I have to say I ended up being a bit disappointed by the Children Park - with all the money that had obviously been invested my overwhelming feeling was that Italian children must like lining up more than Swedish children... as this was a set up that required lots of waiting - and not a park that can be sauntered through and explored organically... but in a very fixed way with rather set outcomes - which surprised me enormously.


Each section or activity started with a sign - the first instruction ALWAYS being "queue up".
When we visited we were stopped by security... "no adults... only those with children" - a playworker there hurried over and welcomed us... NO-ONE was there... the reason for no adult without children is to give children priority - since there were no children (a few came later) we were allowed to come in... and the workers got a chance to put their training to the test.

The first session was smells... the bells cam down and you got to smell a herb, then you were released by the bell (not something to do if you feel claustophobic as those things do not go back up so fast and it feels like you wait a while inside them) - you went to the herb garen inside a perspex bov with round holes for touch and smell to see which of the three herbs was inside the bell... pressing the button of the one you thought it was... This was not so easy - two I got easily, one I could smell nothing inside the bell and the last I am convinced was wrong as it smelled of lemon verbena and not basil... two very distinctive smells.
This is an activity that can VERY easily be replicated without such pomp and in a more organic way.

The next activity was collecting water dripping out of tubes in the center of the flower/roof - at the sound of the beep you empty the water into a sink, the playworker than pressed a button and the surrounding flowers got steamed... I can imagine that this will feel lovely on a hot summer day...

The next activity was standing on a sensor and being weighed... a collective weight... and that it was the same as x number of squirrels etc... and then of how a squirrel eats, poops out a seed that grows and then provides the fruit that another squirrel eats and poops out. Loud in your face screen time.

The corner activity was a screen with seats for children to sit and watch films.

The next was my favourite where you wnet inside and your shadow on the screen started to grow into a tree. This was lots of fun.

video

The next activity was riding bikes - the more that pedalled at the same time the more water and music that was produced. I loved the trikes and different sized bikes and the fact there were opportunities for those in wheelchairs to pedal too with their arms/hands.

The last hands on session was the task of fishing up plastic balls with a magnetic rod (strong magnets that had a tendency to get entwined and stuck with each other when adults were fishing... I wonder what its going to be like with children???)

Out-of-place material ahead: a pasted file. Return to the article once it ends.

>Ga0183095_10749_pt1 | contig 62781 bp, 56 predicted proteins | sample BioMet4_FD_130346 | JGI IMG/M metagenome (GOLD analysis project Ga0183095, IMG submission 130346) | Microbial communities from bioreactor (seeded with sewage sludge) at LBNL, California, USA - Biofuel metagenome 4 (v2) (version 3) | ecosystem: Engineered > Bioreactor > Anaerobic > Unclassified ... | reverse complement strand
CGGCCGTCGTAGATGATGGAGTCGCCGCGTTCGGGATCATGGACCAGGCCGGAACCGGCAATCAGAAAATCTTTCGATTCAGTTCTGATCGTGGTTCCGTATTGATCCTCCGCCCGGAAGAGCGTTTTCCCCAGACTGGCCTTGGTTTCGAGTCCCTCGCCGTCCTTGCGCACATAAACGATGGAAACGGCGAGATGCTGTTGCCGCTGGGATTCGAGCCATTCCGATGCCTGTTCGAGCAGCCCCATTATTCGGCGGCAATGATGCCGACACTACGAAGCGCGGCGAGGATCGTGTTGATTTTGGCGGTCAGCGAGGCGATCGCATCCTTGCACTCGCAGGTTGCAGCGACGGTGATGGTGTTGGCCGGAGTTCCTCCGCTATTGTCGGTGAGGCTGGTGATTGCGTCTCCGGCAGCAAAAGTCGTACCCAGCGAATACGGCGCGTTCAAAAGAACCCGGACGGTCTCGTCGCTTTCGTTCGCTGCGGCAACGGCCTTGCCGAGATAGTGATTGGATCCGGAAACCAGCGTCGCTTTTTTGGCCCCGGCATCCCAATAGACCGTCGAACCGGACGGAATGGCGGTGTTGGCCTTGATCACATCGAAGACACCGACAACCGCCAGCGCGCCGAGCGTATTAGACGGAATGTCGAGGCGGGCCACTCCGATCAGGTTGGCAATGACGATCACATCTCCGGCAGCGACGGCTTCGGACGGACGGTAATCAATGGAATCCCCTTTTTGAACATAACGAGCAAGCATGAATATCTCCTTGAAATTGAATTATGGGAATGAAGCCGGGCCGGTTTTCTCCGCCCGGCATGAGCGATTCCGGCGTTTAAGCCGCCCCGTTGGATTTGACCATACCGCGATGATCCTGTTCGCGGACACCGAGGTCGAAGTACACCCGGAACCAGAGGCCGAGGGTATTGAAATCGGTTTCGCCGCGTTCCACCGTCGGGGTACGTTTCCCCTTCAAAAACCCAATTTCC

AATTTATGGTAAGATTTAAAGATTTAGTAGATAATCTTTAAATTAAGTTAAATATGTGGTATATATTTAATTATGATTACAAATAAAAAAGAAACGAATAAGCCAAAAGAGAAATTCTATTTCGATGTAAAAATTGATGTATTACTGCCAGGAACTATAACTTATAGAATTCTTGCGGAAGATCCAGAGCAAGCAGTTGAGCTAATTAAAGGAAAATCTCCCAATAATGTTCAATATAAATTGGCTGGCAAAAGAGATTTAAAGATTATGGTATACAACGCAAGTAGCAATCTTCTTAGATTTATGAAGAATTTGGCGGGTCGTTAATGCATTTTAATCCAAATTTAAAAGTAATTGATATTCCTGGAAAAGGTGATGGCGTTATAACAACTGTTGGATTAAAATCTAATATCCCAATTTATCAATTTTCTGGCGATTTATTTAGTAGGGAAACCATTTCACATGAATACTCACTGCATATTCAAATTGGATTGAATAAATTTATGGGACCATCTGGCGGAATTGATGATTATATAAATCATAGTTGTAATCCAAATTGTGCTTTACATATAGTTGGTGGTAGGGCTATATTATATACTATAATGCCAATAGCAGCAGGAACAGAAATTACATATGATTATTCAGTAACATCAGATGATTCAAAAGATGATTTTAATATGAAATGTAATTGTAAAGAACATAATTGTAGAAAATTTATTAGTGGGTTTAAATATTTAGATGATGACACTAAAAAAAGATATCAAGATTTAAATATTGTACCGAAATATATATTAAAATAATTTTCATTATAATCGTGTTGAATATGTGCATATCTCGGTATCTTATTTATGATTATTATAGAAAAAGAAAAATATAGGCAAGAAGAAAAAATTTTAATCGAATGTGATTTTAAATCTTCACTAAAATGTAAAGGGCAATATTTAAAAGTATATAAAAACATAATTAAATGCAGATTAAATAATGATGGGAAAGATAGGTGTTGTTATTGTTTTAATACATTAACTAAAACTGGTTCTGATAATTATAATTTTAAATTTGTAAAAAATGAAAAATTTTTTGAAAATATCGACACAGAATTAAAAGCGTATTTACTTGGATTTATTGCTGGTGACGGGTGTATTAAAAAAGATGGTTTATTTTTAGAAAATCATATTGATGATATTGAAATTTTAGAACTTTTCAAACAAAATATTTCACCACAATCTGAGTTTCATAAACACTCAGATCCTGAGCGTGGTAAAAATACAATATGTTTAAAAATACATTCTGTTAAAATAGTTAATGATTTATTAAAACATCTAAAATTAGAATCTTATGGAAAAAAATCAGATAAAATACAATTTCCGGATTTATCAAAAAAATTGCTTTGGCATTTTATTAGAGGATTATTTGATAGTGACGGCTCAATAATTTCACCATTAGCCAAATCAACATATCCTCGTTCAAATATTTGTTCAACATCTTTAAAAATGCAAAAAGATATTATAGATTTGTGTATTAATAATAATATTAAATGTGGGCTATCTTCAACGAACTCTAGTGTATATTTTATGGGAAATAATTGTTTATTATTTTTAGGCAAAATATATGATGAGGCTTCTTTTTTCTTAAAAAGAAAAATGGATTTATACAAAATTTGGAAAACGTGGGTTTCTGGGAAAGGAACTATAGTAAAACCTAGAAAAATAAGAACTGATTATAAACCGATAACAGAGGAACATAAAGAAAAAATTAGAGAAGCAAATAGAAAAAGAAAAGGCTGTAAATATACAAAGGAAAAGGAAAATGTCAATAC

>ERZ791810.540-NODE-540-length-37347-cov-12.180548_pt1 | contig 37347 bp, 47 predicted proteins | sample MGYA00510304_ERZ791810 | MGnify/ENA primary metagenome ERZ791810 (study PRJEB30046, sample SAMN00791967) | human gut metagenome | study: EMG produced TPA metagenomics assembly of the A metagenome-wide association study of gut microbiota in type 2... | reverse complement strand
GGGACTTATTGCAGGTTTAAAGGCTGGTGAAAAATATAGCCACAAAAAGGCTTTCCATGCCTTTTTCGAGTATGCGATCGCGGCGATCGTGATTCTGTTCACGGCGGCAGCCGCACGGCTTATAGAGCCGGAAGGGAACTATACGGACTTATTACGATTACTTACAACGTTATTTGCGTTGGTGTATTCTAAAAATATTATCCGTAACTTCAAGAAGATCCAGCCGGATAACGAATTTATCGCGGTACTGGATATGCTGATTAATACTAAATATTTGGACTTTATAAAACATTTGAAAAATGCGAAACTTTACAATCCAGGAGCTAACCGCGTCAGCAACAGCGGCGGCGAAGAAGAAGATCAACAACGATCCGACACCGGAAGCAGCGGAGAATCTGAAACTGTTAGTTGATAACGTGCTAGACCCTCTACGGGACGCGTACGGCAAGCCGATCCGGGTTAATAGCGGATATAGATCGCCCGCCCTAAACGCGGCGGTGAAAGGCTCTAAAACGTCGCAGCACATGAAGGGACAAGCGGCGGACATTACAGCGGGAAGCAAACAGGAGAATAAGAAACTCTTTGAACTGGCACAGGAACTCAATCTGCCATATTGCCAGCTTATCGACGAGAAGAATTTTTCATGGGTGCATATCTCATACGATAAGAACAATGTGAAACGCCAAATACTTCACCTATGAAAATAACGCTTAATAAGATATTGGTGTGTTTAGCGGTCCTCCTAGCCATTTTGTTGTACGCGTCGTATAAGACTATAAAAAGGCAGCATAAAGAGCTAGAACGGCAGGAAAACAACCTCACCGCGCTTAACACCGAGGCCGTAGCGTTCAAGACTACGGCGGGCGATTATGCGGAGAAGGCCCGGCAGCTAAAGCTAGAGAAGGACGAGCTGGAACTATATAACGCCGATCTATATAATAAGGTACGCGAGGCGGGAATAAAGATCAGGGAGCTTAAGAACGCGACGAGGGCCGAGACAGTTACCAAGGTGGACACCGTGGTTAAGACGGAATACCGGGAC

You then open the ball (hard to open) and there was a message inside. The idea was to keep the message/drawing created by a child and then go to the table and create a new drawing a message to put in the ball... before sealing in the ball the message could be scanned... and a few days later, after being censured by Expo authorities, it would be out up on the screen surrounding the ball pond. The sealed ball could then be put in the tube by the pool and it would be shot up into the air through a tube in the centre of the pool to land in the water.

You then left the arranged area of the park and could play on the giant fruits... for me this might not have the great impression that they were hoping for, as I libve right next door to a fruit park here in Stockholm with a banana slide and strawberry spinners... so these odd pastel fruits just seemed a bit odd... but it did not stop me testing them out. It would have been interesting to have seen children play on them.

In fact it would have been interesting to see how the entire park was used... and also to see if there is a cultural difference in waiting... but coming from the UK... land of great queuers... I still feel this is not a favourite past time of children.


So, yes, I was disappointed. I had hoped that the interactions would have been more about awakening curiosity rather than a funfair type of learning... if there was learning. But to be fair I did not get to see many children interact (just one family came later with 2 children... there were a few other adults as well) - and it is through the observation of children that you see where the learning is.

The staff here though were very good... and if one was to judge the Children Park of the staff then yes, Reggio Children did a FAR better job of those that trained the staff in the wine-tasting area of the Italian Pavillion - where they stood around and watched you rather than came and explained what the wines were and what sort of choices could be made... from this point of view more was invested in the children.